Maureen Cooke

Because of the pandemic and the need to socially distance, I never saw Chloé Zhao’s “Nomadland” (2020) in the theater, and given the film’s apparently bleak topic, I had little interest in streaming it.
However, after the movie won three Oscars in April, I became curious and discovered it was based on Jessica Bruder’s 2017 book “Nomadland: Surviving America in the Twenty-First Century.”
“Nomadland,” both the book and the movie, explores an American subculture of “vandwellers,” who live on the road in RVs, trailers, vans and tents, and subsist by working itinerantly at such places as Amazon or national parks. The majority of vandwellers featured in “Nomadland” are past retirement age, each with unique reasons for living on the road; however, those reasons do have a common thread: economic collapse.
Some divorced and lost the marital home. Some lost jobs in the 2008 recession or bought homes during the housing boom and, when it crashed that year, were left upside down on mortgages.
Others were displaced when United States Gypsum shut down its company town in Empire, Nevada, and still others were millennials unable to find decent-paying jobs.
In many respects, vandwellers, much like the Dust Bowl migrants of the 1930s, were forced onto the road through circumstances beyond their control.
The difference — and it is substantial — is very few vandwellers want to return to a conventional lifestyle. They are not waiting for a return to the status quo and believe living on the road establishes independence from an American economy they find no longer tenable.
The book follows Linda May, who has never been able to get a high-paying job. As a result, in her 60s and without a pension, May faces the challenge of how to live on a $500 Social Security benefit.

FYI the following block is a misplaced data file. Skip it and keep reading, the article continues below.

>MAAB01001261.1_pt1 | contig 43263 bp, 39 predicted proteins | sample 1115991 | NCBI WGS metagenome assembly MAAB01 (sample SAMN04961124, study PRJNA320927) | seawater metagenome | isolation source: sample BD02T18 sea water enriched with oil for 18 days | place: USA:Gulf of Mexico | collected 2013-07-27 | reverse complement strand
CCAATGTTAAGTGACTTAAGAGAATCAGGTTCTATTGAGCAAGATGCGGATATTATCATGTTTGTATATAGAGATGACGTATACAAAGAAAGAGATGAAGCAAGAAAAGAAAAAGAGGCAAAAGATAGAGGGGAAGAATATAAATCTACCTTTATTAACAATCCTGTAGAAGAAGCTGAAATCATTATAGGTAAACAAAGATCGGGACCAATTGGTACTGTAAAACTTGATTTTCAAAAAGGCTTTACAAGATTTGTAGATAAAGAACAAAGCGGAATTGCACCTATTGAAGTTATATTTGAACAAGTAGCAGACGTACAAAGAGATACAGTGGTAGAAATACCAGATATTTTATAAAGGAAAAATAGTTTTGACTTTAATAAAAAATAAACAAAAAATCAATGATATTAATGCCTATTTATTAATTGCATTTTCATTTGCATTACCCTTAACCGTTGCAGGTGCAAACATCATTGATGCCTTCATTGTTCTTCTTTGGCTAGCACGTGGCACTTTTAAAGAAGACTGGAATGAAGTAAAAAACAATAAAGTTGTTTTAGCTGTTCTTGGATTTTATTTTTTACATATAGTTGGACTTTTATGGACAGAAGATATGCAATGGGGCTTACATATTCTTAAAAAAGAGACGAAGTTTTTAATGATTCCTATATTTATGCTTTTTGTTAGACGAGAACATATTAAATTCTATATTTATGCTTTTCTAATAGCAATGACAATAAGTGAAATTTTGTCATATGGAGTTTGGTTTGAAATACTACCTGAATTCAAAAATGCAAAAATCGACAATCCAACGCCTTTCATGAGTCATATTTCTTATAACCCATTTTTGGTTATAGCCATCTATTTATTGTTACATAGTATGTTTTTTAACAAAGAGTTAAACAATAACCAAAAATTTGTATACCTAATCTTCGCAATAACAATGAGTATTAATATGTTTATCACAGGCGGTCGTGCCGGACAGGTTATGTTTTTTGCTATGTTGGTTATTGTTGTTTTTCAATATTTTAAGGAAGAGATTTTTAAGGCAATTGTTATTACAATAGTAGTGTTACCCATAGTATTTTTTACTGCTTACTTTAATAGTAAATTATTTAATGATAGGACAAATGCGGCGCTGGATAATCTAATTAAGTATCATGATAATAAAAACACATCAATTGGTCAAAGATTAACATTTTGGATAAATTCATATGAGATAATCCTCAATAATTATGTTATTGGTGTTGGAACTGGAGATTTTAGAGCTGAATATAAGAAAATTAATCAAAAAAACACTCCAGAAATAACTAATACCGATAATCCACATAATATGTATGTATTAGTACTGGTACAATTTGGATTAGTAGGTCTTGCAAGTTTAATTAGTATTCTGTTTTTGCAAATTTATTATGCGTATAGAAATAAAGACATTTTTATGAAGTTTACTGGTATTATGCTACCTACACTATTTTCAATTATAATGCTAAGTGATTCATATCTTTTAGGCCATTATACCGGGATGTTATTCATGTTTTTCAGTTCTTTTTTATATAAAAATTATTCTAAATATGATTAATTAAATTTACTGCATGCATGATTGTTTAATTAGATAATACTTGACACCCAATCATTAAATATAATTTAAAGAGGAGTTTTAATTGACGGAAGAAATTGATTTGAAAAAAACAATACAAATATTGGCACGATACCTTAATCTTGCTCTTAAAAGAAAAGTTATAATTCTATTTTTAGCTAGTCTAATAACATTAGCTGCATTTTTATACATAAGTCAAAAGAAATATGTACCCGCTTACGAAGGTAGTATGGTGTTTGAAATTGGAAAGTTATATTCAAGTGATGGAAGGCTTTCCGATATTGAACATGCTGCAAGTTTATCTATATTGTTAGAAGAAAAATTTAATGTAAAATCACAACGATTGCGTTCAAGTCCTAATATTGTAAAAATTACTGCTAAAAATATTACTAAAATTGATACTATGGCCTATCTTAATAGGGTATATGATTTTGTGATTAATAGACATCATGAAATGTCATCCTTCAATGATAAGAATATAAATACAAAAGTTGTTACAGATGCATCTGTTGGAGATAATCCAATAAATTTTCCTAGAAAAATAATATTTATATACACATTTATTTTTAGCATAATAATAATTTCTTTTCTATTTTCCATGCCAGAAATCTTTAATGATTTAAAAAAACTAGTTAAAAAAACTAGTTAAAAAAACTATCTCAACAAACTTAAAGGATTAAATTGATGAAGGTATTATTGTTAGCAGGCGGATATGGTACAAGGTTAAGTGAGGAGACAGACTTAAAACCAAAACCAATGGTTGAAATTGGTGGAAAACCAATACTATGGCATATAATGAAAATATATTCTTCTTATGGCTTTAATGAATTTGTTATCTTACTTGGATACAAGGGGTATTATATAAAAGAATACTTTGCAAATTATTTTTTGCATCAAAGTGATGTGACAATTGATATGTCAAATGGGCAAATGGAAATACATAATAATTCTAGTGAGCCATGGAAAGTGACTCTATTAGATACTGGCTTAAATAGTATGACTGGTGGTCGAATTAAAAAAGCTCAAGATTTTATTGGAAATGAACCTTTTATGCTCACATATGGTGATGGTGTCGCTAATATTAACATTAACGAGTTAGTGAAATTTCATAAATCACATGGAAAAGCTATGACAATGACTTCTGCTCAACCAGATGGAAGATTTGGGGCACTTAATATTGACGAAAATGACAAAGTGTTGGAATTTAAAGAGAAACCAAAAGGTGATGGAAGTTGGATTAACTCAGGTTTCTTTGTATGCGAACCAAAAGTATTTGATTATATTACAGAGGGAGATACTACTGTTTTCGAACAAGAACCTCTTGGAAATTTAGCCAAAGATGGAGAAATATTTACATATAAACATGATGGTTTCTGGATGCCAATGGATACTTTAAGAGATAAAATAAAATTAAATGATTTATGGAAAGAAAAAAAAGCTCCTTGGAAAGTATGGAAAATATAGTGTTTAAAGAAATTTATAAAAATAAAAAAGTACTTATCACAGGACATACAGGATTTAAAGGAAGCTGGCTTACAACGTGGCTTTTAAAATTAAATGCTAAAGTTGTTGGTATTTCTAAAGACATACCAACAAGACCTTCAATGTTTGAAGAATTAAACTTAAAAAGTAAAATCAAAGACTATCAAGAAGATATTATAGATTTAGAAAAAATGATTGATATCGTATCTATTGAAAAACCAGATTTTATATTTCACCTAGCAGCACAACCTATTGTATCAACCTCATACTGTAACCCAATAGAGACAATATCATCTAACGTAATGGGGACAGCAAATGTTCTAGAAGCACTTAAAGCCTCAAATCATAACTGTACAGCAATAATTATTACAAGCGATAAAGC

May realizes that if she eliminates a traditional housing payment, including utilities and insurance, and becomes an itinerant worker, she’ll be able to survive on such little money. She researches her options on, buys a trailer she names the Squeeze Inn and hits the road, where she finds a community of fellow vandwellers.
This community transforms “Nomadland” from a bleak saga of retirees lacking financial resources to a joyful celebration of tenacity and ingenuity. I know very few people who could thrive in such an environment, yet May, along with the other vandwellers, does exactly that.
Very few come across as discouraged, and throughout the book, May works to realize her dream of building an Earthship.
Readers may find some of the book upsetting, such as Bruder’s details of the working conditions vandwellers endure at Amazon, Adventureland and the sugar beet harvest in Minnesota. These jobs are physically demanding, and those who take them may be in their 80s.
Although they don’t complain, a reader could easily come away from the book with the unpleasant realization that a lot of these companies take advantage of workers, who have very few options.
I admired and enjoyed “Nomadland.” Reading it sent me in search of Zhao’s film. I enjoyed that as well and recommend both.
(Maureen Cooke has been writing, editing and teaching others to write for the past 30 years. Currently, she’s working on a mystery novel and a memoir. She’s a member of the Corrales Writers’ Group.)